Population structure and frequency differences of CYP51 mutations in Zymoseptoria tritici populations in the Nordic and Baltic regions
Septoria tritici blotch caused by the fungus Zymoseptoria tritici (formerly Mycosphaerella graminicola) is one of the most yield-reducing diseases worldwide. Effective disease management involves the use of resistant cultivars and application of fungicides. In this study, the population structure and genetic diversity of 183 Z. tritici isolates from Denmark, Sweden, Finland and the Baltic countries were analysed by molecular markers. In population structure analysis, isolates from Denmark and Sweden were grouped together, whereas isolates from the Baltics and Finland were grouped together. Analysis of genetic diversity and ϕ-values confirmed the division of Nordic and Baltic regions. Danish isolates sampled from different regions and different varieties were not genetically different. However, significant genetic differences were detected between isolates sampled from different years in Denmark and for isolates sampled from specific cultivars in different years. Additionally, the frequency of several known point mutations in the gene cyp51, conferring decreased sensitivity to DMI fungicides, was investigated. Several of the examined mutations were detected at a lower frequency in Baltic isolates compared to Danish and Swedish isolates. Analysis of the Danish population revealed a significant increase in specific mutations over the years. Lastly, some mutations were significantly more frequent in isolates derived from certain varieties. By using different resistance sources in breeding programmes and application of a wide range of fungicides, a sustainable and efficient disease management can be obtained.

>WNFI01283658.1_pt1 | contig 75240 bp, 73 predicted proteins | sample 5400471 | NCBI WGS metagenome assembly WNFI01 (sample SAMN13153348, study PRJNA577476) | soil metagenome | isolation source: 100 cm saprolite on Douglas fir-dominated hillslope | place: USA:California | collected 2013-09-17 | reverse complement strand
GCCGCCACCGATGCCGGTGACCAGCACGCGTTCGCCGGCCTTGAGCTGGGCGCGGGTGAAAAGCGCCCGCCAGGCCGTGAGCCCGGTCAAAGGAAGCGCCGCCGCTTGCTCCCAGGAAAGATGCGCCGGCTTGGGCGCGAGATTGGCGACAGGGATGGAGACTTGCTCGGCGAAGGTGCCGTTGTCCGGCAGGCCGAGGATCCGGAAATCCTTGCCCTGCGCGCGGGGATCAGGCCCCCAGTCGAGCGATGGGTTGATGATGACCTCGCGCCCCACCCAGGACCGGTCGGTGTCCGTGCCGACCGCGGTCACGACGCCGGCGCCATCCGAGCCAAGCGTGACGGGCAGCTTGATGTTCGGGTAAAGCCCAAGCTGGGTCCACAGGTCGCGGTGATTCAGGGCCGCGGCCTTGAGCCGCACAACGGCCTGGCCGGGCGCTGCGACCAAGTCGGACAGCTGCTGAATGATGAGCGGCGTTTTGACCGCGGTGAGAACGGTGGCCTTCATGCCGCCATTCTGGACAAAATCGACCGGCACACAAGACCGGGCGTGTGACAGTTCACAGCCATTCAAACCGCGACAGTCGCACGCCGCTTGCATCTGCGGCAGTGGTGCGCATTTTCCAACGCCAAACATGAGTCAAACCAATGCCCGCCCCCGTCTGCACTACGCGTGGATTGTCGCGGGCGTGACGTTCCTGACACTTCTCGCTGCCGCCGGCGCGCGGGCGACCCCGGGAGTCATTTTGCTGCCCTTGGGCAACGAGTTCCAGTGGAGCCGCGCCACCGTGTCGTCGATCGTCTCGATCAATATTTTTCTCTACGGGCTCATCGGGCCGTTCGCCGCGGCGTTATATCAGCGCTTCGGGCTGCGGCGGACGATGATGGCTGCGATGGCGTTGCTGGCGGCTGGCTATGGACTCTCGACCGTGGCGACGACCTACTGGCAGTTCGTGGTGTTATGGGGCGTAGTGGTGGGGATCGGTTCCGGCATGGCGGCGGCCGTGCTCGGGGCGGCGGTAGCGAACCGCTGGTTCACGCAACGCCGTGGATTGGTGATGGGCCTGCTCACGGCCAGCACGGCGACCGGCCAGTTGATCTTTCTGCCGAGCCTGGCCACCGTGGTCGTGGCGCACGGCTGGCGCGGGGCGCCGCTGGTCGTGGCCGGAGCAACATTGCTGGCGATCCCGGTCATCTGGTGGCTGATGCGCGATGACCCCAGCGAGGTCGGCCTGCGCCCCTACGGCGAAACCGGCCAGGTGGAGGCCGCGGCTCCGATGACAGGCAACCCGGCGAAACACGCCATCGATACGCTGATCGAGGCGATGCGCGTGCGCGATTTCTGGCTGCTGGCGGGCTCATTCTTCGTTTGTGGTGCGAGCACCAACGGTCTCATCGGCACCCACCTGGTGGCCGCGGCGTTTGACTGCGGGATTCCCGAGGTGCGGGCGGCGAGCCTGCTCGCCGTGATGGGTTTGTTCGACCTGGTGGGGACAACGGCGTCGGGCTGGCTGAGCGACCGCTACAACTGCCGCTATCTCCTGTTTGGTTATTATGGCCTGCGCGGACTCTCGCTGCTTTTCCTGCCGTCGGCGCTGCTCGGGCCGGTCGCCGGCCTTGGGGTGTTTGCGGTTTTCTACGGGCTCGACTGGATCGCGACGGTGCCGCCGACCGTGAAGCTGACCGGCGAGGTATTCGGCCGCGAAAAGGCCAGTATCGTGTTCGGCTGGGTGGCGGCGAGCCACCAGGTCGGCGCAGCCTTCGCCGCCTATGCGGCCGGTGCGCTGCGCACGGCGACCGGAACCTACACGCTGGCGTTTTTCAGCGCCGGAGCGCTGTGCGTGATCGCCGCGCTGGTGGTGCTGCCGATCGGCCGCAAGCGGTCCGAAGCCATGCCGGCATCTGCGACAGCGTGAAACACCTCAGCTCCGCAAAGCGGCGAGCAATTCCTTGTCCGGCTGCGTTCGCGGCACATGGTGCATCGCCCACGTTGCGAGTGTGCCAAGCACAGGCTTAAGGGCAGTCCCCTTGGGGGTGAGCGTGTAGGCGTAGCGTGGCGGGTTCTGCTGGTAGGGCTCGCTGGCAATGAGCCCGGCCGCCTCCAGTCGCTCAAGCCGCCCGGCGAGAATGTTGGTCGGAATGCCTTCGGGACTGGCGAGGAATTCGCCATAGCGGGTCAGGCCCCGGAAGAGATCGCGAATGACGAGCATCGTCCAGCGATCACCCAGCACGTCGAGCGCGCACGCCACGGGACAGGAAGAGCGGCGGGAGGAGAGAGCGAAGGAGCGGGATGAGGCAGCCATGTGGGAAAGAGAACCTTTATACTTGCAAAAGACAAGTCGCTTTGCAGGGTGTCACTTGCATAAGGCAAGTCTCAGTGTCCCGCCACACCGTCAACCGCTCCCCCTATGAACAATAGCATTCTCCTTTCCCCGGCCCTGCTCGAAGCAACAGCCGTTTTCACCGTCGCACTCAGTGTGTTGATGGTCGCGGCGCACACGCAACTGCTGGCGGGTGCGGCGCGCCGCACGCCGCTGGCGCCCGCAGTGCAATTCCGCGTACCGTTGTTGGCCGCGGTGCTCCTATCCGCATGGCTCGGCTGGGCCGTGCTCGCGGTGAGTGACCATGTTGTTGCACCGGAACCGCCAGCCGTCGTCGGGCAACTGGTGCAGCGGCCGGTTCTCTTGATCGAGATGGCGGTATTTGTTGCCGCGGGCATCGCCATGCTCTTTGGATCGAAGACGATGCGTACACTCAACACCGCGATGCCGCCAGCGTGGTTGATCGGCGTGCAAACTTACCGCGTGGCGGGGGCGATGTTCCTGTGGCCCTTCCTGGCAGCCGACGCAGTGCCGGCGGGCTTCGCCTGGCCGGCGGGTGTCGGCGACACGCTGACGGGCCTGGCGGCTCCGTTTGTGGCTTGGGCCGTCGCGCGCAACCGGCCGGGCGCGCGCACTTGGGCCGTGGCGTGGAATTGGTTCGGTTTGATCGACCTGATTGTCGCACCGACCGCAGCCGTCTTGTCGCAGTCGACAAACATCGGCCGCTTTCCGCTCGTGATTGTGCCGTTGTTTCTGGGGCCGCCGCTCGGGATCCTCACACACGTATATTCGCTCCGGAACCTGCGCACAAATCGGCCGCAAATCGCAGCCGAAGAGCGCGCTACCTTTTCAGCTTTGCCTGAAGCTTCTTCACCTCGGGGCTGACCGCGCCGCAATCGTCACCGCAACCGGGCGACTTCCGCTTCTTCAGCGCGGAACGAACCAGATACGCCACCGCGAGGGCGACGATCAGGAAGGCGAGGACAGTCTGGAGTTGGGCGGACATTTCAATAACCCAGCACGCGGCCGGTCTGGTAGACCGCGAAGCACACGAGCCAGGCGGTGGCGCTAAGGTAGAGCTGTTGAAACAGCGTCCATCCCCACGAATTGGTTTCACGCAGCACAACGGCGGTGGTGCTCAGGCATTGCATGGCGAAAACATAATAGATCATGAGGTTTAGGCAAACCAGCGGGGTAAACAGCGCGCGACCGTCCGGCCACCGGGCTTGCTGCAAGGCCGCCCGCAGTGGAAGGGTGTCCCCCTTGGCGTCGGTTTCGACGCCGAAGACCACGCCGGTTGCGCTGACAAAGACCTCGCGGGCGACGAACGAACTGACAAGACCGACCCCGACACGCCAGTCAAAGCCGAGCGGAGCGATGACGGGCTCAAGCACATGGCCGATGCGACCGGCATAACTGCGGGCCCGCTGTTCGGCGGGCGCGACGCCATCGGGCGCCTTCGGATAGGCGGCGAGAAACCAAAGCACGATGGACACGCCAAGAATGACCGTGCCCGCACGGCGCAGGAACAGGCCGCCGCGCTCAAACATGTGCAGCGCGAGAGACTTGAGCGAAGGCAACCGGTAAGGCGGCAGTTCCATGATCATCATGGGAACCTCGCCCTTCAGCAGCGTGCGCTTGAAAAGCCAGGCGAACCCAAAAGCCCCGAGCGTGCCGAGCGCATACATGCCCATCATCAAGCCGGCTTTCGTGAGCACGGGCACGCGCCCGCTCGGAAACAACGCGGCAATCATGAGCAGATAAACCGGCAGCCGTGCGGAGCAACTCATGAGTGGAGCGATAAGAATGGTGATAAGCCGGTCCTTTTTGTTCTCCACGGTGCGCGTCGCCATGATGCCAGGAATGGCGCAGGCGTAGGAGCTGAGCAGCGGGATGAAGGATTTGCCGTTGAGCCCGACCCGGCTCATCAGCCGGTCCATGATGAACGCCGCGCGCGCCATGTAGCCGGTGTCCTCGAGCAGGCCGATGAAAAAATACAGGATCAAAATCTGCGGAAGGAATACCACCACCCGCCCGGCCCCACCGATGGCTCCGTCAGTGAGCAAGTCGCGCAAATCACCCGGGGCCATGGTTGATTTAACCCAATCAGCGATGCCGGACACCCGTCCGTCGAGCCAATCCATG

KeywordsSeptoria leaf blotch Mycosphaerella graminicola Genetic diversity Genetic structure Fungicide resistance Mutations
This project is funded by the Danish Research Council and Pajbjerg Foundation. We appreciate the help from Vahid Edriss in genetic analysis. We thank laboratory technician Hanne Svenstrup from Nordic Seed, and laboratory technicians Birgitte Boyer Frederiksen and Hanne-Birgitte Christiansen from Aarhus Univeristy, Flakkebjerg for supporting laboratory work. We also appreciate the help from Kirsten Jensen for proofreading of the manuscript.
Compliance with ethical standards
Conflicts of interests
This study was done as cooperation. The authors are employees at the breeding company Nordic Seed A/S and Aarhus University. The authors declare that there are no conflicts of interests.
The work was funded by the Danish Research Council and Pajbjerg Foundation.
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